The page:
by Chris and Terri Cantrell
Before the rhythm was called the ‘Cha Cha’ it was referred to as the ‘triple mambo’. The cha evolved from a desire to slow down the tempo and tame the aerobic and jerky actions of the mambo to make it easier for the general public to dance. The mambo was a fusion of jazz and Latin rhythms, qualities that much of the Cha Cha music of today retains.
Based on a variety of sources it appears that a British dance teacher, Pierre Leville, originally introduced the cha dance to the world in the early 1950s. He noticed that the rumba and mambo were occasionally danced with a couple of extra steps or hip movements. In 1948 in an almost parallel occurrence, bandleader Enrique Jorrin, of the Cuban dance orchestra America, composed the first known cha music. The music was a slowed down version of the mambo with syncopation in alternating measures (three step rhythm to two beats of music). The term “Cha Cha Cha” appears to have two origins: (1) from the shuffling sounds made by the feet of dancers to the syncopated portion of the music; (2) from the ‘cha cha’, seedpod producing plant, from the West Indies; these seedpods are used to create a small rattle also called ‘cha-cha’ also called the maracas.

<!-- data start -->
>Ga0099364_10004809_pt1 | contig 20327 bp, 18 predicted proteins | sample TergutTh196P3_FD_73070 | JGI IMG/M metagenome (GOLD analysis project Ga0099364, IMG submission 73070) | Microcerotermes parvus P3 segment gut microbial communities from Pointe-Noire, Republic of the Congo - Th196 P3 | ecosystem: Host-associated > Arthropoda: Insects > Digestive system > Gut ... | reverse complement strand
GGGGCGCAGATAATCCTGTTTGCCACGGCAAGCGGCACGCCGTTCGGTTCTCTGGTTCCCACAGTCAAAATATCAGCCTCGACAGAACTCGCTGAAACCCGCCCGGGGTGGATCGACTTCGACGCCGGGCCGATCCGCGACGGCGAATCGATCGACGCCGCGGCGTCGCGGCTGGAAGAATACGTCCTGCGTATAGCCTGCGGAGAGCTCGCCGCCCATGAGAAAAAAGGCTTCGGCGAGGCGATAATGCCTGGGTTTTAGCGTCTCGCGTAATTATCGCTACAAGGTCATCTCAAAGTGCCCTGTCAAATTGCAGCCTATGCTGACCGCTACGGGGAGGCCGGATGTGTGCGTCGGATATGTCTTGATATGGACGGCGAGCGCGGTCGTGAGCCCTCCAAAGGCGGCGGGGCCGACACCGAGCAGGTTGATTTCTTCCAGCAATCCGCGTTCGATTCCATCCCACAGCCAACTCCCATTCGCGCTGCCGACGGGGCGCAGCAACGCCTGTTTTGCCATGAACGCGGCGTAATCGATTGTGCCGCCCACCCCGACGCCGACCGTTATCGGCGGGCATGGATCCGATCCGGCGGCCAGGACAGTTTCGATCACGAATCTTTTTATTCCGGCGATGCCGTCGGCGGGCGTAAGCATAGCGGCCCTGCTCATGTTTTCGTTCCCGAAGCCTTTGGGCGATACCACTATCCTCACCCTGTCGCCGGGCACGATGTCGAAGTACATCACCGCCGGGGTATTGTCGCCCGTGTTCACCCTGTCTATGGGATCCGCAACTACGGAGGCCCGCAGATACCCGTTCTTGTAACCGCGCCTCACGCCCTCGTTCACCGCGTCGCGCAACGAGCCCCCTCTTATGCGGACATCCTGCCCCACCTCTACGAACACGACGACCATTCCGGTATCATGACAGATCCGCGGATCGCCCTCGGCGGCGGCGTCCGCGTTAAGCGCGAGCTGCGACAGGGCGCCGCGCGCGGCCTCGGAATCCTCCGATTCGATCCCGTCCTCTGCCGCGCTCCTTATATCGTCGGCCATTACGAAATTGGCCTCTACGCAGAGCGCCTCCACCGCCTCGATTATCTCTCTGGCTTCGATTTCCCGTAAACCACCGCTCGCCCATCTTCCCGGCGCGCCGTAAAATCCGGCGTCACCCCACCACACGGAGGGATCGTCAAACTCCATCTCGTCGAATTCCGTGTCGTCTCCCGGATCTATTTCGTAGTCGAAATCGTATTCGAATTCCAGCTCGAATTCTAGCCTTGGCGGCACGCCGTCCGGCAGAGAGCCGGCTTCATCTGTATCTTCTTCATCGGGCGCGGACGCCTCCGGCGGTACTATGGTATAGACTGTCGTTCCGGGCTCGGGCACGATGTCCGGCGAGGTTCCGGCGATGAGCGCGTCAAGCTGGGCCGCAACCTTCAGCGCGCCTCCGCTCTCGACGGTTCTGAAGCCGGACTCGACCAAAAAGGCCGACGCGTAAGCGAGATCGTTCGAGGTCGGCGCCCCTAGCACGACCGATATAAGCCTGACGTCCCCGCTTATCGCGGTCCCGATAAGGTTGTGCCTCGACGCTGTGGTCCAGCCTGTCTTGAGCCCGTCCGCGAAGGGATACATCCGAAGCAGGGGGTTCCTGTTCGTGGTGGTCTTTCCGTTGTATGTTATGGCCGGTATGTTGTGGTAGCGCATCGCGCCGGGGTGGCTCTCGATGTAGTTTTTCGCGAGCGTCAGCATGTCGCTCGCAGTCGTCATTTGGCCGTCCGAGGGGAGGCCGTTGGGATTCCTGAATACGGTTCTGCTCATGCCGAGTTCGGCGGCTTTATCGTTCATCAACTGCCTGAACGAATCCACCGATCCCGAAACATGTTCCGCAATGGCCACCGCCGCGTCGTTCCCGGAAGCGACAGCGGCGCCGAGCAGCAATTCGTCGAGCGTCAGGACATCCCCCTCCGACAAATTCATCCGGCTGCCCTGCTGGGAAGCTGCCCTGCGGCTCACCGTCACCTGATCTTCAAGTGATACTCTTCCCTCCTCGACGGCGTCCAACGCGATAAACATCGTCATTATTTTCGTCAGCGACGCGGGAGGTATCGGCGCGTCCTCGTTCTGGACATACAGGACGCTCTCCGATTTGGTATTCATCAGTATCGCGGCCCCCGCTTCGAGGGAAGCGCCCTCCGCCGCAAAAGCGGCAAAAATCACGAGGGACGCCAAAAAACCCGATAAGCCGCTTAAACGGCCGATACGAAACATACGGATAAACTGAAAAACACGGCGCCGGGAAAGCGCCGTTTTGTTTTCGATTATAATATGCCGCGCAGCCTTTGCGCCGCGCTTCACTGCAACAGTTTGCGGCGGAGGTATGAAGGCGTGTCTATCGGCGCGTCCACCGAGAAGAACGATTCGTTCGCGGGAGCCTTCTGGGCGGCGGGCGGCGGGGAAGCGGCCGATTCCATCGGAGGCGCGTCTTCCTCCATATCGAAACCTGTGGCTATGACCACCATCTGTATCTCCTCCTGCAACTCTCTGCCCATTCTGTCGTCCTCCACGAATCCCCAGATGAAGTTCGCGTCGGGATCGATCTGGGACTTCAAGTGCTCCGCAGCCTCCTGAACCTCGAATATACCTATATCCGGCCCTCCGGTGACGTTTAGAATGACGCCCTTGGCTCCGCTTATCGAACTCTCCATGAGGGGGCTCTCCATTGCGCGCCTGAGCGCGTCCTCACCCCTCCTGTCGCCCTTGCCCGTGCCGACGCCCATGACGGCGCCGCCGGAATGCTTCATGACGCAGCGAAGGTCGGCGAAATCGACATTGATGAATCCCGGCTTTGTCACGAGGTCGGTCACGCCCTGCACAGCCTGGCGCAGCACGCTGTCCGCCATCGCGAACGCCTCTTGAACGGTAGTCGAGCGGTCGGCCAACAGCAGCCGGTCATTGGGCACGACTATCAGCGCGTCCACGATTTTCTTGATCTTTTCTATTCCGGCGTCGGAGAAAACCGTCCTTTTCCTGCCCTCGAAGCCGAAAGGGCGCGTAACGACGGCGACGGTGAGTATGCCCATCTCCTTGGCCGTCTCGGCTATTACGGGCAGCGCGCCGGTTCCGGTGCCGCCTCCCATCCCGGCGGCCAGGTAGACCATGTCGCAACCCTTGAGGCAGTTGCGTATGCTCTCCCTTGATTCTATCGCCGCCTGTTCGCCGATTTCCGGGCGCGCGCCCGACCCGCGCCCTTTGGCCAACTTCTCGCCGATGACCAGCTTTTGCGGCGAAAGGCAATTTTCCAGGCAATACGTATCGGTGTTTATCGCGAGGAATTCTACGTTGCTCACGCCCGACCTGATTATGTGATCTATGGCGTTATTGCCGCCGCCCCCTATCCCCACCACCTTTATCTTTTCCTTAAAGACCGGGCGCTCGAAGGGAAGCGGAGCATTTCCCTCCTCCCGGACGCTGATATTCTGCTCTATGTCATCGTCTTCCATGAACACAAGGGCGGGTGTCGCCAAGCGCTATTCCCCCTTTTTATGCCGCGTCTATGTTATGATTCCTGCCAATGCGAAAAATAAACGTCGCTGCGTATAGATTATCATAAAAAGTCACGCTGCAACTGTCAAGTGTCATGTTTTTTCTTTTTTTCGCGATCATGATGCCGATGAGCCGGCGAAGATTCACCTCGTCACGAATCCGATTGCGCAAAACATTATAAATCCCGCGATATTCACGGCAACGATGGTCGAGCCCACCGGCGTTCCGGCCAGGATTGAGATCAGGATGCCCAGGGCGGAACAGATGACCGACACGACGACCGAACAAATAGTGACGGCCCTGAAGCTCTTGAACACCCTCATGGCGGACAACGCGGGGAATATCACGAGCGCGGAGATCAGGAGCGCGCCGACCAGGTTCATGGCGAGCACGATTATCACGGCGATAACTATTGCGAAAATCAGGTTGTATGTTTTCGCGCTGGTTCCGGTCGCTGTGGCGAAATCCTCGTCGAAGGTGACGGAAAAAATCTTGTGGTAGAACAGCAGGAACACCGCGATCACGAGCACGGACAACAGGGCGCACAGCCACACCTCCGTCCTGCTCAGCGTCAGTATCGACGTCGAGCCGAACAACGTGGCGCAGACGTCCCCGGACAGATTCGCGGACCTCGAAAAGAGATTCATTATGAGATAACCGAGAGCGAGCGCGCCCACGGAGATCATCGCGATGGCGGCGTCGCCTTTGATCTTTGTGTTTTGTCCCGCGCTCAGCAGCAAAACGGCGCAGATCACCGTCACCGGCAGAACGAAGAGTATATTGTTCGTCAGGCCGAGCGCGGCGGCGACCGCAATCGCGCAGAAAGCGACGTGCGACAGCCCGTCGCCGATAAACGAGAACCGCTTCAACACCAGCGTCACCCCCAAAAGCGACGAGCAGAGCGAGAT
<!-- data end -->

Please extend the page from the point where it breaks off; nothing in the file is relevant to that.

A few of the other artists that strongly influenced the cha cha include: Chicho O’Farril, Pérez Prado, Tito Puente, Charles Aznavour, Rubén Blades, Willie Colón. Cha cha is still popular today in Latin, pop, and country music. “Cowboys swaying their hips, what is the world coming to?” (anonymous). Country cha cha is typically slightly slower and uses less change up of body movement than other chas. Parts of the cha cha rhythm can be heard in the music of: Ricky Martin, Enrique Iglesias, and Gloria Estafan among others.
Timing: Cha Cha music is written in 4/4 time and is generally played at a tempo of 30-32 measures/minute (~126 beats/minute). In Round Dancing the typical timing used is: 1,2,3,&,4 (QQ Q&Q). In the traditional ballroom setting the timing is counted: 2,3,4,&,1 (QQ Q&Q) beginning the figure on beat 2 instead of beat 1.